Note: As a bonus, grated raw carrots mixed into your dog’s food can help prevent intestinal worms.
Don’t overdo carrots for your dog. Because carrots are high in natural sugars, make them an occasional nutritious snack or healthy treat, or a colorful meal topper.
Are Carrots A Good Chew Toy?
Carrots contain Vitamin A, Vitamin K and calcium, which contribute to healthy teeth and bones. As dogs grow, carrots are often viewed as healthy chew toys.
Some dog owners give frozen carrots to dogs to help prevent plaque. But a 2005 study by Mckenzie et al at University of Queensland found that there is no significant dental health benefit to chewing soft or hard dog chews (the number of bites appeared more important than the toughness of the chew). However, chewing does disrupt the accumulation of plaque, making it a self-cleaning action. Chewing also increases saliva which brings antibacterial benefits.
Marx et al in 2016’s Australian Veterinary Journal (3) found that raw beef bones were effective at removing dental calculus in Beagles (especially denser “cortical” bones like leg bones). So raw bones are a better choice to clean your dog’s teeth. Chewing on raw bones helps to loosen baby teeth in puppies, provides mental stimulation, exercises a dog’s facial structure, neck and shoulders, and provides entertainment.
Things To Keep In Mind When Feeding Carrots
As carrots are high in fiber, introduce them slowly into your dog’s diet to avoid stomach upset.
When feeding carrots …:
- Cut carrots into bite size pieces to avoid choking.
- Supervise dogs with frozen carrots as chew toys.
- Give carrots as an occasional treat. Use special caution with diabetic dogs due to sugar content.
- Keep in mind vitamin A is a fat-soluble vitamin that can accumulate in the tissues and cause toxicity. Natural soiurces of vitamin A like carrots shouldn’t cause a problem, but if your dog gets synthetic vitamin A in a pre-made dog food, don’t feed a lot of carrots. Signs of toxicity are hair loss, skin changes, bone pain and fractures. (4)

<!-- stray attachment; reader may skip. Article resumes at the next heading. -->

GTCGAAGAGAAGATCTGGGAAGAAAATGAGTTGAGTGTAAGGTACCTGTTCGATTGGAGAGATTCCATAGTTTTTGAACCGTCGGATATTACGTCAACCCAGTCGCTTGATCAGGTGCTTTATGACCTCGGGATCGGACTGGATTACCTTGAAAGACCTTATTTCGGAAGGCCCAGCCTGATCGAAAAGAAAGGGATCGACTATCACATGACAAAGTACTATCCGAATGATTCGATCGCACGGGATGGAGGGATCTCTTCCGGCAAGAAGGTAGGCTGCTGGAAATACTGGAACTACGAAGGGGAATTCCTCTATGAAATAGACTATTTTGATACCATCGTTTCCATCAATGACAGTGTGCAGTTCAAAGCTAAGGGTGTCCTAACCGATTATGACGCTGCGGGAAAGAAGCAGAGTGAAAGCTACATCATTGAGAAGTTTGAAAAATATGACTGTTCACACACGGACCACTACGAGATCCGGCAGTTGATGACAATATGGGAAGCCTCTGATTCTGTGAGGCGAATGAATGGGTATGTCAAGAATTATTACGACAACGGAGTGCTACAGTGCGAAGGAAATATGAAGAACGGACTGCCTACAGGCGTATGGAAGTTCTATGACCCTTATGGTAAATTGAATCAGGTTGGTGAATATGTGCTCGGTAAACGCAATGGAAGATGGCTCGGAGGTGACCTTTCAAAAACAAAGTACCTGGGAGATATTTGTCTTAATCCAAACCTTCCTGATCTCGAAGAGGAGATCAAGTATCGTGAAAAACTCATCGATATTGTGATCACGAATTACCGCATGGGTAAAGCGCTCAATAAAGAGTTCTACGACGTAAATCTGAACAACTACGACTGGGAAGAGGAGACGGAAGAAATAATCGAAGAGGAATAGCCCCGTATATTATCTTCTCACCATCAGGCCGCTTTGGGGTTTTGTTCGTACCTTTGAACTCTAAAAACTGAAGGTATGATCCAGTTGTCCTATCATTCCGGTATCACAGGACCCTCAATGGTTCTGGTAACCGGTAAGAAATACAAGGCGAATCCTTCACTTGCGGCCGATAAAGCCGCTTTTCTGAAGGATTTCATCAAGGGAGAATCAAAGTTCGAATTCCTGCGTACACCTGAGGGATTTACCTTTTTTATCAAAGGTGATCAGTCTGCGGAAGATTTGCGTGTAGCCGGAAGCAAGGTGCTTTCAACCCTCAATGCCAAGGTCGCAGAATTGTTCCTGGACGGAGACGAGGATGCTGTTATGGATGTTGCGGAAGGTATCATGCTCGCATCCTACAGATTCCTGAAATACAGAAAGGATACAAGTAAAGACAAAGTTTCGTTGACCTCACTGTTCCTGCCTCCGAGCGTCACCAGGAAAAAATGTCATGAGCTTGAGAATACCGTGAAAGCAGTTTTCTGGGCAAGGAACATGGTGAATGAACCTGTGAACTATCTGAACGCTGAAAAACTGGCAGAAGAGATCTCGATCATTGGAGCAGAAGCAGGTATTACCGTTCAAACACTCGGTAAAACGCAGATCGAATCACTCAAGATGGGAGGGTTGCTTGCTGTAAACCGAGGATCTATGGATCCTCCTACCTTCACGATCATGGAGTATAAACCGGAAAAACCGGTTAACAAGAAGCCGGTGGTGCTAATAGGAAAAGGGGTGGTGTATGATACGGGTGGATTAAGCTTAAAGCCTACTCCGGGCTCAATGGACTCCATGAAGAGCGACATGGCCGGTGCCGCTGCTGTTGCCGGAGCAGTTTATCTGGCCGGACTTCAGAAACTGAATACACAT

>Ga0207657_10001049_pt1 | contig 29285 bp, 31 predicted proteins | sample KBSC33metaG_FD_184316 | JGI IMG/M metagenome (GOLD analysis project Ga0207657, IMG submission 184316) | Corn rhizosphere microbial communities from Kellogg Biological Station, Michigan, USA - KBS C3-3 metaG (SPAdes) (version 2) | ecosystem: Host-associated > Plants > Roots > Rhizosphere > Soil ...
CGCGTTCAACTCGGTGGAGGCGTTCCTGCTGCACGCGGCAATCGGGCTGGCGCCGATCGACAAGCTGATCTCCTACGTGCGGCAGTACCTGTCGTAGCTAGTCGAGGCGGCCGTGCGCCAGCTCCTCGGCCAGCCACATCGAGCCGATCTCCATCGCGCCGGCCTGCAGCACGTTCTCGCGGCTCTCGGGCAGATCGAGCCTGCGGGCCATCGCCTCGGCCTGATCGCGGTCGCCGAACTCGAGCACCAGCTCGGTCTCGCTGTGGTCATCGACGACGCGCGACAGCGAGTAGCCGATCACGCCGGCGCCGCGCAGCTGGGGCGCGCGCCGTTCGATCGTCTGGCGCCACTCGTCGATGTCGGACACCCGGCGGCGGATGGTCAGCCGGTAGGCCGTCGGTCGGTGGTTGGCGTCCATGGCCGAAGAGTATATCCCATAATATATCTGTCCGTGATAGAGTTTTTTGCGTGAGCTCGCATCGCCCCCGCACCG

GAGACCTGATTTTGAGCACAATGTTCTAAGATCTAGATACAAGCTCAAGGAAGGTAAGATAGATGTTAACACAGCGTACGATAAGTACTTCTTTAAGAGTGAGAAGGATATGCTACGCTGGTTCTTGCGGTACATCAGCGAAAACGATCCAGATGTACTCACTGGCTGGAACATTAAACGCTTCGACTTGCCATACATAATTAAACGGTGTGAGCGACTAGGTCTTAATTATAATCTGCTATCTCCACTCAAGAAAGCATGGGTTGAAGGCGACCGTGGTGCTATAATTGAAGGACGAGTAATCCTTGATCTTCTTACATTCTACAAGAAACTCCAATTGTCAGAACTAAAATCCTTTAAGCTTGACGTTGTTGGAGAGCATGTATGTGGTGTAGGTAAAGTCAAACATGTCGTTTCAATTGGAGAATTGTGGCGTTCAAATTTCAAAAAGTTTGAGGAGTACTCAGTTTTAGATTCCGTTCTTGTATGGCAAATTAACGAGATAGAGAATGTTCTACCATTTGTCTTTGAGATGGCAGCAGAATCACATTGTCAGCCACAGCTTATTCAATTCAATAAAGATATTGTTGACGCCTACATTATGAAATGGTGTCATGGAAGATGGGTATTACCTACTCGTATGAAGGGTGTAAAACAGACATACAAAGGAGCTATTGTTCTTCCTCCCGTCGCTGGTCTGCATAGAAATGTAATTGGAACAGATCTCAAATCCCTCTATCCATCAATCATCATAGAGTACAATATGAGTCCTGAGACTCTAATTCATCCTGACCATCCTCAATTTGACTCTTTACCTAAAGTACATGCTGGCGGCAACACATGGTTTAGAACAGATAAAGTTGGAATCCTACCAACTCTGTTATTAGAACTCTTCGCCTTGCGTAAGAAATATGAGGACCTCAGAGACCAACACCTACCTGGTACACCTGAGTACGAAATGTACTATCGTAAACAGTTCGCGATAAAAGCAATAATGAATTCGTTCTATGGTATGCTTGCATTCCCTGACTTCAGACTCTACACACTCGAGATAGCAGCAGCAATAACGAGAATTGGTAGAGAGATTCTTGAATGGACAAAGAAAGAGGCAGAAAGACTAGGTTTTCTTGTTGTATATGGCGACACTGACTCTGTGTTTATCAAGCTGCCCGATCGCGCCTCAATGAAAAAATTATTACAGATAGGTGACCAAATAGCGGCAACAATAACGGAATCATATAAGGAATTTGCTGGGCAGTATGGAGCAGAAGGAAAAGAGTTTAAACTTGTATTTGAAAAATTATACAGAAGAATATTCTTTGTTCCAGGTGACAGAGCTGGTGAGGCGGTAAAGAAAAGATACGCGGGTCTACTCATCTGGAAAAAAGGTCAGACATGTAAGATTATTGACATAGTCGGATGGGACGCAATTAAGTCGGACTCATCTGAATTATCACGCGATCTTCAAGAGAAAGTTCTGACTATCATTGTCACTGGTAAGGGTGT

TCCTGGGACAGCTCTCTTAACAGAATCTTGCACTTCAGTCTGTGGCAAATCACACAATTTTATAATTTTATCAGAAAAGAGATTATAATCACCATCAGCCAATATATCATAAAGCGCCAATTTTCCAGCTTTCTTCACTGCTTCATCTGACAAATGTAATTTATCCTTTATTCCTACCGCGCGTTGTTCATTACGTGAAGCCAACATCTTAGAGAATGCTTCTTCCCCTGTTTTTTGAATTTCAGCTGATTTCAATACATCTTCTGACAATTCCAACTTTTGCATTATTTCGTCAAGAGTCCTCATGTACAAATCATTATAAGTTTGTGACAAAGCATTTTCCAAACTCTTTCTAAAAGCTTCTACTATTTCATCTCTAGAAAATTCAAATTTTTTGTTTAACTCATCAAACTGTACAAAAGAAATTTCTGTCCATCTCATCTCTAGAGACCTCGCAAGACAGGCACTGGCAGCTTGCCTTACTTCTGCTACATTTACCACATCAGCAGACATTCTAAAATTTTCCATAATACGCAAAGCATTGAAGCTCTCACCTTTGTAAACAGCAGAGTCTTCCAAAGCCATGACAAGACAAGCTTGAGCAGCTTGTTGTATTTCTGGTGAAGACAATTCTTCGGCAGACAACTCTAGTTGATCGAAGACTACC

Alternatives To Carrots For Dogs
Carrots have many nutritional benefits … but they’re just one part of a diverse diet you should be feeding your dog. To provide the best nutrition, provide a wide range of vegetables covering the many colors of the rainbow; each color provides different nutrients.
- Butternut squash has many of the same nutrients as carrots, with less sugar.
- Apples are rich in soluble fiber and Vitamin C.
- Cranberries have been shown in the Journal of the Canadian Dental Association to disrupt the formation of plaque (5)
- Berries are rich in antioxidants and are great when given frozen.
- Kale is full of Vitamin C, lutein and beta-carotene, as well as magnesium and calcium.
- Nutrition Information for Raw Vegetables. US Food & Drug Administration.
- Cristiana Miglio et al. Effects of Different Cooking Methods on Nutritional and Physicochemical Characteristics of Selected Vegetables. Journal of Agricultural and Food Chemistry 200856 (1), 139-147
- Marx FR et al. Raw beef bones as chewing items to reduce dental calculus in Beagle dogs. Australian Veterinary Journal. 2016 Jan-Feb;94(1-2):18-23.
- Cho DY, Frey RA, Guffy MM, Leipold HW. Hypervitaminosis A in the dog. Am J Vet Res. 1975 Nov;36(11):1597-1603. PMID: 1190603.
- Bonifait L, Grenier D. Cranberry polyphenols: potential benefits for dental caries and periodontal disease. Journal of the Canadian Dental Association. 2010 Oct 01;76(1).